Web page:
Punk is no stranger to long songs. Subhumans’ nearly seventeen minute “From the Cradle to the Grave” is likely the trend’s progenitor; and since then a gratuitously long track is nearly expected in the worlds of crust and anarcho. Despite punk rock’s traditionally short and fast aesthetic, its antithesis has indeed crept into its musical language, depicting a subversion of punk’s holy tenets. In a modern context, NOFX have experimented with the idea on “The Decline” and Fucked Up regularly release music that surpasses the fifteen minute mark.
Only Fumes & Corpses are the latest to enter this realm with their seventeen minute, single song EP, Selfish Act II. And as prophecized, I have to ask: is it necessary? Selfish Act I was released last year, and I doubt they couldn’t have explored their concept thoroughly enough with one album. So why the sequel? Is it self-indulgence? Or can “Selfish Act II” truly claim to be necessary? By releasing a composition with such an inaccessible duration you are essentially setting yourself up to be criticized. It places the music on a pedestal and because of its grand and unusual nature, it forces listeners to take notice. So, it stands to say, if you indulge in a long song, you better have something damn important to say.
Thankfully, “Selfish Act II” isn’t a bad song by any means. Beyond its duration, it does have a lot to offer musically, although less patient listeners may scoff at its runtime, and never give it a chance. Only Fumes & Corpses play a progressive style of hardcore with melodic aspirations that takes inspiration from heavy metal. I like their style quite a bit actually, for the hardcore they bring to the table is far from the modern flat-brim-bro variety. One could easily draw comparisons to UK crust punk and early American hardcore. “Selfish Act II” keeps itself interesting with melodic interjections and while the music does move sectionally, it avoids feeling like a collection of suites. It progresses forward naturally, using its rhythmic hardcore vocal hooks as an anchor towards familiarity. Gang vocals, metallic guitar riffs, and even the occasional tempo change feature throughout the song, but it all propels the listener forward.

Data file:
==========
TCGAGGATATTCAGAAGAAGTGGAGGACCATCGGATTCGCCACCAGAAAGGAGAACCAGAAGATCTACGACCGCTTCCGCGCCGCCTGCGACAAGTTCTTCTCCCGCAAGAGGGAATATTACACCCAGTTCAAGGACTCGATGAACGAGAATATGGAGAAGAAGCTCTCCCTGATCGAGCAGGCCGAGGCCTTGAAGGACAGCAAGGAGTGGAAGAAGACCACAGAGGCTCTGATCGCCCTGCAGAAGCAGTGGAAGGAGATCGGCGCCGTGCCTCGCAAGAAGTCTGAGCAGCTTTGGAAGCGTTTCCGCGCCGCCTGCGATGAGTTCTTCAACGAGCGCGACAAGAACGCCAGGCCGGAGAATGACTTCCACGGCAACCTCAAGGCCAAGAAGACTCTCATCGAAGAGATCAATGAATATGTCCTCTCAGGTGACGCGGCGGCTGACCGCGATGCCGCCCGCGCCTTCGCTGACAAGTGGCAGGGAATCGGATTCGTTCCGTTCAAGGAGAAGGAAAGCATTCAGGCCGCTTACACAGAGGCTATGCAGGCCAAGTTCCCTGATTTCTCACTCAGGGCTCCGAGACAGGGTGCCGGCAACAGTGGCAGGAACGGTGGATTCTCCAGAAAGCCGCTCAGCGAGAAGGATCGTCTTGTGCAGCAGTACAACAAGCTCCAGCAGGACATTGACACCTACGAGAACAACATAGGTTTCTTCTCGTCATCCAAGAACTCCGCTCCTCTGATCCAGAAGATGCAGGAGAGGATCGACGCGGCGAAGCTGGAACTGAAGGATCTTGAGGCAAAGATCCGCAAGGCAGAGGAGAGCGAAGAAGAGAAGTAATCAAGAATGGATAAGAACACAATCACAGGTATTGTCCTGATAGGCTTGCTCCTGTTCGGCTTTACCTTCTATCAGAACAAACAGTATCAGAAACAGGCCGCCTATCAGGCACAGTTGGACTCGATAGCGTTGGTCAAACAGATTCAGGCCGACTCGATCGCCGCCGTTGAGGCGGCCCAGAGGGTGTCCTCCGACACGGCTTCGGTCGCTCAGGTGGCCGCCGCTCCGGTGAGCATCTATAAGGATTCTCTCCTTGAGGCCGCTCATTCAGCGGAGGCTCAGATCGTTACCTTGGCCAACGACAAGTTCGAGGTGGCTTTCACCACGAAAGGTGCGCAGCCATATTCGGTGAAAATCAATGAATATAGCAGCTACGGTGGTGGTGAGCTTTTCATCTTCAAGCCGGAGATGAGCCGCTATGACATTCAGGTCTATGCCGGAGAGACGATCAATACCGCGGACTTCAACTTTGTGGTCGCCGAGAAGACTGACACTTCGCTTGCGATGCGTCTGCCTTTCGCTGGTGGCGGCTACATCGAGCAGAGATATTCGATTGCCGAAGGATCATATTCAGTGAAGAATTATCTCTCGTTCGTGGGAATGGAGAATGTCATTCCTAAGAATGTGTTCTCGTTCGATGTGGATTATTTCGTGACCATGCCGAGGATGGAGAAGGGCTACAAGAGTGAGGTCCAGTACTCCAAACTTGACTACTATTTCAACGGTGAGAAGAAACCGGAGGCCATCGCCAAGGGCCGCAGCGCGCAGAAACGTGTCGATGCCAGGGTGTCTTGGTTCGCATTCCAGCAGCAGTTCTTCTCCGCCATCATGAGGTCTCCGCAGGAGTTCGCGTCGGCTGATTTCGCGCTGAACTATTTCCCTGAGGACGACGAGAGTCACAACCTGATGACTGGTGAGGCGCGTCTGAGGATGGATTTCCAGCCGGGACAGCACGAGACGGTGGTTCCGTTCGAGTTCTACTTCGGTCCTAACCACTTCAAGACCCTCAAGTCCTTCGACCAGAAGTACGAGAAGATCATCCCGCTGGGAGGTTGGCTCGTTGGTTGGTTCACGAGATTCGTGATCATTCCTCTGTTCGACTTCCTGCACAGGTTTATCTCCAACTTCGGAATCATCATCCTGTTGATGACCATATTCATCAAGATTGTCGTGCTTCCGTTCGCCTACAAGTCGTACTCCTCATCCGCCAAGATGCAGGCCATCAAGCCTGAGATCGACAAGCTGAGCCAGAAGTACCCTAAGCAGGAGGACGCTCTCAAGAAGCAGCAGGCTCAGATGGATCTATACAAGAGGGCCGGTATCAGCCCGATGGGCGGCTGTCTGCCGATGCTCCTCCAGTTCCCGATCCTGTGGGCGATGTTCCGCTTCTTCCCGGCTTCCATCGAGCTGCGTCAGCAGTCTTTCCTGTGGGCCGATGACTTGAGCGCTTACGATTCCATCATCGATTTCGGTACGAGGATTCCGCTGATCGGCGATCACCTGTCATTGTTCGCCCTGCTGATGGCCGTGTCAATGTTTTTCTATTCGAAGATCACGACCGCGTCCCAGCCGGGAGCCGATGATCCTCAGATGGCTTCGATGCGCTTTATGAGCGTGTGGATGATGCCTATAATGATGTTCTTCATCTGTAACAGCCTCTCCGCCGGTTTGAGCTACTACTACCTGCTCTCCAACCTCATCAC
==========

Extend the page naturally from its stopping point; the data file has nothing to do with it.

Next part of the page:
Vocalist Momme is excellent at roaring, and sometimes gruffly singing, abstractly confrontational lyrics (“Wash them down, please let me drown. It burns, please let me burn”) that may or may not actually mean anything. Many of the lyrics are repeated throughout the song, making its content somewhat less exciting than its music. I suspect though, that if the song does have meaning, its poignancy is tied up in this line, the song’s sole mention of its title: “We cannot see this disease. A selfish act is all they see. He suffers with his nerves, is this what we deserve?” It’s possible the song could be lamenting how caring for oneself and pursuing independence has been demonized with the word ‘selfish,’ a way to use guilt as a weapon to encourage conformity. If this is true, “Selfish Act II” is deceptive in its simplicity and is actually a fairly penetrative piece of songwriting.
I can’t totally say for sure whether I’m correct in its meaning, but I wonder, if just maybe, its vagueness is its strength. I’ve listened to many albums, but few songs make me work for their meaning, to challenge myself to make the abstract concrete and see through another’s artistic vision. Punk’s can whine and moan all day about the “why?” behind it all. Why write such a long song? Why obfuscate the meaning? What’s the point? But the moment it makes you think those questions are erased. Is it necessary?
Of course it is. It’s art, dummy.
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